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Corporations Legislation Amendment Bill 1998
Bills Digest No. 3 1998-99
This Digest was prepared for debate. It reflects the legislation as introduced and does not canvass subsequent amendments. This Digest does not have any official legal stat us. Other sources should be consulted to determine the subsequent official status of the Bill.
Corporations Legislation Amendment Bill 1998
â¢ the giving of 28 days notice of meetings of members of listed companies; and
â¢ the inclusion in notices of mee tings of listed companies of a fax number for the purpose of receipt of proxy appointments.
The Company Law Review Bill 1997 (now the Company Law Review Act 1998 ) was enacted to rewrite and simplify the provisions of the Corporations Law which deal with the creation of companies, the conduct of company meetings, share capital, financial reports and audits, the deregistration of companies, and company names.
Numerous amendments were proposed to the Bill by the Government, the Australian Labor Party (ALP) and the Australian Democrats in the Senate. Two of the ALP amendments passed by the Senate and subsequently agreed to by the House of Representatives were:
â¢ new section 249HA - requires listed Australian companies to give at least 28 days notice of meetings of members.
The ordinary notice period for meetings of members of companies which are not listed companies is 21 days. Prior to the Company Law Review Act 1998 , the Corporations Law required 14 days notice of general meetings and 21 days notice if a special resolution was proposed to be considered at the meeting
â¢ new section 250BA - requires notices of meetings of members of listed Australian companies to specify a fax number for the purpose of the receipt of proxy appointments.
The Company Law Review Act 1998 (including these amendments) commenced on 1 July 1998.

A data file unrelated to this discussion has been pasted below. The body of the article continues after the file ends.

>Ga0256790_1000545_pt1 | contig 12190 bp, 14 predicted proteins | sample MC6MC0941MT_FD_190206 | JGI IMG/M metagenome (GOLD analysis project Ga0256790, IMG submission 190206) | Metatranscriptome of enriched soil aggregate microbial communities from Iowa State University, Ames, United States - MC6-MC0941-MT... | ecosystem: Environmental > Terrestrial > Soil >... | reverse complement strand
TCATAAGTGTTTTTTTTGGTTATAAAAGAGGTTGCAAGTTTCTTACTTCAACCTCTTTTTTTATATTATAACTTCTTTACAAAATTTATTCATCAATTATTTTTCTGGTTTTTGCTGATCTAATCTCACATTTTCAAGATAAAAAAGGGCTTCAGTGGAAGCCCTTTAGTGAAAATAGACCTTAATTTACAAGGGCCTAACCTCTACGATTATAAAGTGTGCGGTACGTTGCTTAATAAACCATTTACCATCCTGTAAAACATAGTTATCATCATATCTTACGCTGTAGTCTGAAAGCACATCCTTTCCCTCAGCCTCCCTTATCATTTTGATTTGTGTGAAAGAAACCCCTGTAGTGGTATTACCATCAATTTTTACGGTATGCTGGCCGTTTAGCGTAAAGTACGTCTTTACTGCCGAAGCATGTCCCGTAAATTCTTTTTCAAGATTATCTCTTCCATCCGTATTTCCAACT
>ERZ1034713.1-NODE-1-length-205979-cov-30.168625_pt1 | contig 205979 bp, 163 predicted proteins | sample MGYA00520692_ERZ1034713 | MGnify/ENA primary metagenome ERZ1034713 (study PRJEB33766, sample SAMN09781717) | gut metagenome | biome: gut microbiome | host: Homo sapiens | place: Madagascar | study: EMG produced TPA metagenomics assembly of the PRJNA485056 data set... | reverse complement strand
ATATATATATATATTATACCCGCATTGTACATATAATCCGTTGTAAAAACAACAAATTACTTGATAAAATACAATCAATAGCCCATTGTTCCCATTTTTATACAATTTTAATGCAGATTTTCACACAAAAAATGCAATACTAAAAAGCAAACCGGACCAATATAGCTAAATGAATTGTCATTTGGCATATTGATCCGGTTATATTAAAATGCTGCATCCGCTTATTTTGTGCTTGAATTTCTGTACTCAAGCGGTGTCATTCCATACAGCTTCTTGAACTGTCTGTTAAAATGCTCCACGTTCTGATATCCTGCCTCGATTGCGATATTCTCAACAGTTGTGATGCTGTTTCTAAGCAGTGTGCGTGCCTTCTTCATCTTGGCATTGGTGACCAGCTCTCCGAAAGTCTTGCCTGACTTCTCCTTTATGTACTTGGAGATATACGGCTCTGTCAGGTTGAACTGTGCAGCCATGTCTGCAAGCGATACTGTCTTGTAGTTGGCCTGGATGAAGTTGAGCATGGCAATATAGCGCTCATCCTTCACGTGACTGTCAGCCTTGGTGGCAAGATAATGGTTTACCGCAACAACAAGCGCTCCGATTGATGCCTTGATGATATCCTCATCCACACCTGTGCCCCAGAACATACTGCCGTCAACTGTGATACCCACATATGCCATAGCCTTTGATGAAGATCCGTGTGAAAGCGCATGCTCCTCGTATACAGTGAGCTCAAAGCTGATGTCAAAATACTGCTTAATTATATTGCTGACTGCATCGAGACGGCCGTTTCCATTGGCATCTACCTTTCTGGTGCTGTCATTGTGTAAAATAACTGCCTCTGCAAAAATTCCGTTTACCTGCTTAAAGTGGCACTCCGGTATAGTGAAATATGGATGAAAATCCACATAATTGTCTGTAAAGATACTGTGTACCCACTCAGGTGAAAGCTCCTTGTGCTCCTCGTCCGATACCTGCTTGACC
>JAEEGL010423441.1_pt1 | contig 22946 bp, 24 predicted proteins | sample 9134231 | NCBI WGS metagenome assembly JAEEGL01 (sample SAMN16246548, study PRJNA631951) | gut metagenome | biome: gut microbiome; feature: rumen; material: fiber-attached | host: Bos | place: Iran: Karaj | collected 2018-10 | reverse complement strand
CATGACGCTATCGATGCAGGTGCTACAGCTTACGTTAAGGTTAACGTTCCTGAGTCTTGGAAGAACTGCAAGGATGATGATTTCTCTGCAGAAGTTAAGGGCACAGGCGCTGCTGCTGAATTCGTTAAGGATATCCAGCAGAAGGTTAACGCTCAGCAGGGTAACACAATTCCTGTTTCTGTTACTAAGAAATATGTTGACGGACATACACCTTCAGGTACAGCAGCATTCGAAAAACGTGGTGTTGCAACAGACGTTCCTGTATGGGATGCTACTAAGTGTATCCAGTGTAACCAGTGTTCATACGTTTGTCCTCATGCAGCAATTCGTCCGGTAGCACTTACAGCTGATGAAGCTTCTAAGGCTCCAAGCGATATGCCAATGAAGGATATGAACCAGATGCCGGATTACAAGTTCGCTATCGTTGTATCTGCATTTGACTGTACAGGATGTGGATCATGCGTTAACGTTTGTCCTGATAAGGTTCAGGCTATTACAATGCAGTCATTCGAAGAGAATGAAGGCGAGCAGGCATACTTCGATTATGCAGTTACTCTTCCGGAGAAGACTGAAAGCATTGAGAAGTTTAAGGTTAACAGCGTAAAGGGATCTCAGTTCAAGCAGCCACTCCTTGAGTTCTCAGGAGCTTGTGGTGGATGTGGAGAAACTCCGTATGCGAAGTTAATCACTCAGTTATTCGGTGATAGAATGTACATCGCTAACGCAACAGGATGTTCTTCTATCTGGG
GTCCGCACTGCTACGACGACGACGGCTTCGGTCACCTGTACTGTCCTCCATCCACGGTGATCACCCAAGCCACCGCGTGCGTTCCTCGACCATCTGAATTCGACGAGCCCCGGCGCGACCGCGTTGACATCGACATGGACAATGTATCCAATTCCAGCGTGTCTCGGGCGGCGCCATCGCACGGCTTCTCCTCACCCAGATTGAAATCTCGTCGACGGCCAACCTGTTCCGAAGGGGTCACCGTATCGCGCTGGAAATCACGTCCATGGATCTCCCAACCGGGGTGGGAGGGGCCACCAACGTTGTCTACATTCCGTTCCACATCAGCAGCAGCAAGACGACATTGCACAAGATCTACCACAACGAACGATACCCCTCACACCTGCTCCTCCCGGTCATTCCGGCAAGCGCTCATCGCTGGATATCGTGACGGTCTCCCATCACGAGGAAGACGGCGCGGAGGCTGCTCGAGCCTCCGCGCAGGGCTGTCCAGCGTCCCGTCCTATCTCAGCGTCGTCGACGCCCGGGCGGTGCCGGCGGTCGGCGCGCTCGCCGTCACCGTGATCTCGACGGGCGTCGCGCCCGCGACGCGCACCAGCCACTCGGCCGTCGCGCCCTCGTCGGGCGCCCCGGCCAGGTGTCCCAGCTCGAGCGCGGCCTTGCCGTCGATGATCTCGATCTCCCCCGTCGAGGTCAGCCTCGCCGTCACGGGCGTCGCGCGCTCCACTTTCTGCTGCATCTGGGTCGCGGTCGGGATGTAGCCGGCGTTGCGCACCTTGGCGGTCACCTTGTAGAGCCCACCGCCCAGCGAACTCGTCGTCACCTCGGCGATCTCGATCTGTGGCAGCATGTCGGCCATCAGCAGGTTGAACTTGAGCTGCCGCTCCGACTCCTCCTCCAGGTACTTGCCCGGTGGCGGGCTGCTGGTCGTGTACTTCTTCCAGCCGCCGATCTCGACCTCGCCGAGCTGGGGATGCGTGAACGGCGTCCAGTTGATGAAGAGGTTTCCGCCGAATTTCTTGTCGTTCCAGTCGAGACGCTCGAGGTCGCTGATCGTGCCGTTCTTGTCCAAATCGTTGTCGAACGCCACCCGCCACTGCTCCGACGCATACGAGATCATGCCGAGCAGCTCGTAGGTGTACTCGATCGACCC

There are listed companies that have before 1 July 1998 given notice of a meeting of their members without having given the 28 days notice required by section 249H. Additionally, the notice of the meeting may not have specified a fax number for the purpose of the receipt of proxy appointments as required by section 250BA.
To prevent uncertainty in relation to the validity of these meetings, this Bill proposes transitional provisions which will clarify that sections 249HA and 250BA do not apply to a meeting of the members of a listed company if the notice of the meeting was given before those sections commence (i.e. 1 July 1998).
Circumstances can still be foreseen in which inconvenience or expense will be incurred because of these amendments. For example, a listed company which has not yet sent its notices to members but which has had the notices printed ready for distribution, may be required to reschedule its general meeting and amend its notices.
Item 1 of Schedule 1 inserts proposed new section 1424A into the Corporations Law . That section provides that the two amendments referred to above do not apply to a meeting of a company’s members if the notice of the meeting was given before the commencement of the amendments (i.e. 1 July 1998).
A further issue which should be mentioned relates to an apparent problem with the interaction of the 28 day notice period and the Australian Stock Exchange Listing Rules. ASX Li sting Rule 14.3 requires companies to accept nominations for directorships up to 30 days before the general meeting. Those nominations must be incorporated into the notice of meeting.
The combination of the 28 day notice rule and the ASX Listing Rule will mean that a listed company will have only 2 days in which to print and distribute its notices of meeting. From an administrative perspective, this seems very onerous.
6 July 1998
Bills Digest Service
Information and Resea rch Services
This paper has been prepared for general distribution to Senators and Members of the Australian Parliament. While great care is taken to ensure that the paper is accurate and balanced, the paper is written using information publicly available at the time of production. The views expressed are those of the author and should not be attributed to the Information and Research Services (IRS). Advice on legislation or legal policy issues contained in this paper is provided for use in parliamentary debate and for related parliamentary purposes. This paper is not professional legal opinion. Readers are reminded that the paper is not an official parliamentary or Australian government document. IRS staff are available to discuss the paper's contents with Senators and Members and their staff but not with members of the public.